I think the point Anon is missing is that you - as a single person may choose to boycott whatever you want - cottage cheese, hi-tech stuff, and even the tomatoes you eat. However, if as a company you choose to discriminate against a company or other simply because it resides or has connections to Y&S - then that is illegal. You can choose not to do business with a company in Y&S - if you think that company gives a lousy service for example - but it is illegal to say "I am not doing business with this company since they reside in Y&S" - in the same way it is illegal to reject someone from a job because of their color, religion, or sex - but you can refuse someone a job if they are not suitable to you.
So please go ahead and don't buy stuff from Y&S - it will mean that for the rest of us, the demand will go down, and therefore the price too ! And if you are boycotting remember to boycott ALL israeli products including all the medicines and hi-tech you use - remember a lot of people in the medical and hi-tech industries live over the green line - good luck.

Meir, Ariel said...

People should be able to organise whatever they want, as long as it's not an effort to break the law.

Obviously the aforementioned treason law isn't being enforced at all, otherwise most of the left would be in jail for trying to give away our land, first and foremost our current president.

I think free speech in Israel is shakey as it is and doesn't need to be further weakened.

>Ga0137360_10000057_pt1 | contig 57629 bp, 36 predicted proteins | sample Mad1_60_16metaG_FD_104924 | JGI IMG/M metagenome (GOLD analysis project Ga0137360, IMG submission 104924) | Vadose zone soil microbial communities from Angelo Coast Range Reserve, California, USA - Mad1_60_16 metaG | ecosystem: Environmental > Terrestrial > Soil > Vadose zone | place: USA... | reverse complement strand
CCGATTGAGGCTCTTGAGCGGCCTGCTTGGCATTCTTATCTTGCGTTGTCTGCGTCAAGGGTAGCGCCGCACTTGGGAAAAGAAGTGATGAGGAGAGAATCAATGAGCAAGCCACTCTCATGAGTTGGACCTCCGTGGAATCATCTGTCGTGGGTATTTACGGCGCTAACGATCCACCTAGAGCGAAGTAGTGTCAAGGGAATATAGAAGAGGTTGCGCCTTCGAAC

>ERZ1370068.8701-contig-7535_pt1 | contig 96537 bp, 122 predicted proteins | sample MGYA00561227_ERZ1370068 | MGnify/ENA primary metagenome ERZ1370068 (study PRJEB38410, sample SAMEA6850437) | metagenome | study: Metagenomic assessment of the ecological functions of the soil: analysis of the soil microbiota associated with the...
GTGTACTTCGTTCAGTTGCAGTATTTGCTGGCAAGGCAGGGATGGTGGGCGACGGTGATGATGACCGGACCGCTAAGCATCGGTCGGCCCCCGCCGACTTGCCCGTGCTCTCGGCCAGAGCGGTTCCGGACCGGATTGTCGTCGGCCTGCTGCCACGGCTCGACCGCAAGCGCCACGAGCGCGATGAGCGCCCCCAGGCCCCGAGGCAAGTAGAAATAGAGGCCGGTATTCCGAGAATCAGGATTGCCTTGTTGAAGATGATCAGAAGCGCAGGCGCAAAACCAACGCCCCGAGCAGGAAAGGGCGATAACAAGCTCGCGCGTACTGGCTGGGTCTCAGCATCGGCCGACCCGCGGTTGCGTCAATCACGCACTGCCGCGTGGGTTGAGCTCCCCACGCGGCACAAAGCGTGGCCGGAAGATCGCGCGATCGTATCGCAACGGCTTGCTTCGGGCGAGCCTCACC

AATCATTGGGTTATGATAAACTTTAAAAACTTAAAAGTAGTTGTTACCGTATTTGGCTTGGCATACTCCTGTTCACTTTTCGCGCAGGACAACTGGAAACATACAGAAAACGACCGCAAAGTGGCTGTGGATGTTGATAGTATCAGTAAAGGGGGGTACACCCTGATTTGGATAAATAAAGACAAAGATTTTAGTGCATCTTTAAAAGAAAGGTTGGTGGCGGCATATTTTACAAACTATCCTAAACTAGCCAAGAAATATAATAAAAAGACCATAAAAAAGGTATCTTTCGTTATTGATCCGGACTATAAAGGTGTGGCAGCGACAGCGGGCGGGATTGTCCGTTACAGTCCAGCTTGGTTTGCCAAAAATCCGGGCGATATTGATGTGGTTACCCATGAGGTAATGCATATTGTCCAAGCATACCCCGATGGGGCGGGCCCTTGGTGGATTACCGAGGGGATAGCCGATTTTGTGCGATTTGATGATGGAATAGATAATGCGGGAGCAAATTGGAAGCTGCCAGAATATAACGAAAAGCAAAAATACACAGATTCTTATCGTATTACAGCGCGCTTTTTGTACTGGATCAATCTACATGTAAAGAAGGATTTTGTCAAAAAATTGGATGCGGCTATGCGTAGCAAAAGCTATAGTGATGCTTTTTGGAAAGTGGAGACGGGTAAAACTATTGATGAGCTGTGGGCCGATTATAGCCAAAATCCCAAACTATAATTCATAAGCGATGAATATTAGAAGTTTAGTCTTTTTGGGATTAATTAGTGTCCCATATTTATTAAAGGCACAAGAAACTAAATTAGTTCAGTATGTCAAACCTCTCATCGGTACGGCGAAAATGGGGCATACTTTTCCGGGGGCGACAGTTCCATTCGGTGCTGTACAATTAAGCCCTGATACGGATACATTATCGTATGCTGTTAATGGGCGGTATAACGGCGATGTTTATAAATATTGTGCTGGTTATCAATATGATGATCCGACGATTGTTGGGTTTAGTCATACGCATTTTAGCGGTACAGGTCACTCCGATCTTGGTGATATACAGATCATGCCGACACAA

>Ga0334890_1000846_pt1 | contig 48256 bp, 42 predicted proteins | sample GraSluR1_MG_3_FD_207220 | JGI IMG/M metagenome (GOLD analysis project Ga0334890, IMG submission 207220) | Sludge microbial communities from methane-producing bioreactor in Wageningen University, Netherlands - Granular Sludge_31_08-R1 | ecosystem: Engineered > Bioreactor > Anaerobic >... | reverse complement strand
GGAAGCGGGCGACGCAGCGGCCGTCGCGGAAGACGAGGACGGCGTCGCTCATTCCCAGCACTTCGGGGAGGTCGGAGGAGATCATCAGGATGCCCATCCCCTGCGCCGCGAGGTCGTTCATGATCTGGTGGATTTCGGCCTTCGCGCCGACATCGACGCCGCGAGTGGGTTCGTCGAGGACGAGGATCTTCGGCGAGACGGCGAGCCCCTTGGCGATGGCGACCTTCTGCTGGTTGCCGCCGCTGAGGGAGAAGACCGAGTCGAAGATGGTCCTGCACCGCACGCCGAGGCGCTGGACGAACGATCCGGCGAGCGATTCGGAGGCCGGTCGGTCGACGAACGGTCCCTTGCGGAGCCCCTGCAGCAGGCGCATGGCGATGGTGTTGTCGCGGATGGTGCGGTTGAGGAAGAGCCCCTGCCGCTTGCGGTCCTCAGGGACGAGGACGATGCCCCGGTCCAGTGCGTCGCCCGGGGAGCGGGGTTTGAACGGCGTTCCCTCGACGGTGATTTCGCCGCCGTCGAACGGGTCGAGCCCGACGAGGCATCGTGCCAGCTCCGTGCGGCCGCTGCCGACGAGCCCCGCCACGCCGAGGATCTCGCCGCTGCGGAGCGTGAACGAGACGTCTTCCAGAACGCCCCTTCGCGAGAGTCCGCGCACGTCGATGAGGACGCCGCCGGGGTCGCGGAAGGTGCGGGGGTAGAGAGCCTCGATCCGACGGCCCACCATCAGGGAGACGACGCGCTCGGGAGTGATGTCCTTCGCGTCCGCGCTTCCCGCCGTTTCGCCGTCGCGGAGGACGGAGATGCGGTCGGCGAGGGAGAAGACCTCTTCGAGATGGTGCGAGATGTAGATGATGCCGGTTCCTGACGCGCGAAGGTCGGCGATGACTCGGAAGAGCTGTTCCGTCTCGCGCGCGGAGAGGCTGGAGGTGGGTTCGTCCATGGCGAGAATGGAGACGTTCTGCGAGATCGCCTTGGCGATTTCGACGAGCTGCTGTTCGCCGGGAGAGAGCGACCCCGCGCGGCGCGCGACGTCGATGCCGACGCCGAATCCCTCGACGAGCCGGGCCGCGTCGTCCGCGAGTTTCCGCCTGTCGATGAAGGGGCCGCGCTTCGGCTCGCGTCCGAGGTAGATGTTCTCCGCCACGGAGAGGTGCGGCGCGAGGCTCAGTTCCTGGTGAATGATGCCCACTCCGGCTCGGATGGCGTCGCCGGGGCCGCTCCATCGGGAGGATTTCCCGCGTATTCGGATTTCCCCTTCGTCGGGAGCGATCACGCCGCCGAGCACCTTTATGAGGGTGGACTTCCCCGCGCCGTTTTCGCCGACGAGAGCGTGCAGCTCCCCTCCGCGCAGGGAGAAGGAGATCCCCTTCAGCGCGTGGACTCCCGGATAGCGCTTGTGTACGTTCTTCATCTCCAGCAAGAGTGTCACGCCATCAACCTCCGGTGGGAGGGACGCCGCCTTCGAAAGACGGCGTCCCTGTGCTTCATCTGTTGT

And I certainly think that halachic debate should be covered under freedom of speech and that books debating the theoretical legality of killing enemy civillians to save Jewish lives shouldn't be banned. It's like the Police don't care about freedom of speech at all.

Avraham said...

Hi Joe. I am moving to the Shomron in a few months, so I obviously have strong disagreements with boycotts on anywhere in Israel. I do, however, find it troubling that private individuals can be prosecuted for organizing such boycotts. I agree that Israel should not give tax benefits to such organizations or hire such company's, but punishing individuals who create a facebook group or something of the like, does seem anti-democratic. And yes, I find the police's behavior in the case of the youtube video, and Torat Hamelekh to be revolting.

Jameel @ The Muqata said...

To Mr. Echo Chamber Commenter:

What the Left is worried about is that this law represents a trend that is leading to their political voice being stymied by future actions of the gov't.

And after all, we've seen plenty of precedents in the past for such anti-democratic behavior: the closing of Arutz-7 radio, the banning of the Kach Party, and the exile of over 2,000 families from Gush Katif, the latter accomplished by the brazenly illegal firing of two ministers in order to achieve an artificial majority to change the government's guidelines.

It's only a minor detail that in every example it was the Left antidemocratically stymieing the Right.

Jameel @ The Muqata said...

To Mr. Echo Chamber Commenter:

What the Left is worried about is that this law represents a trend that is leading to their political voice being stymied by future actions of the gov't.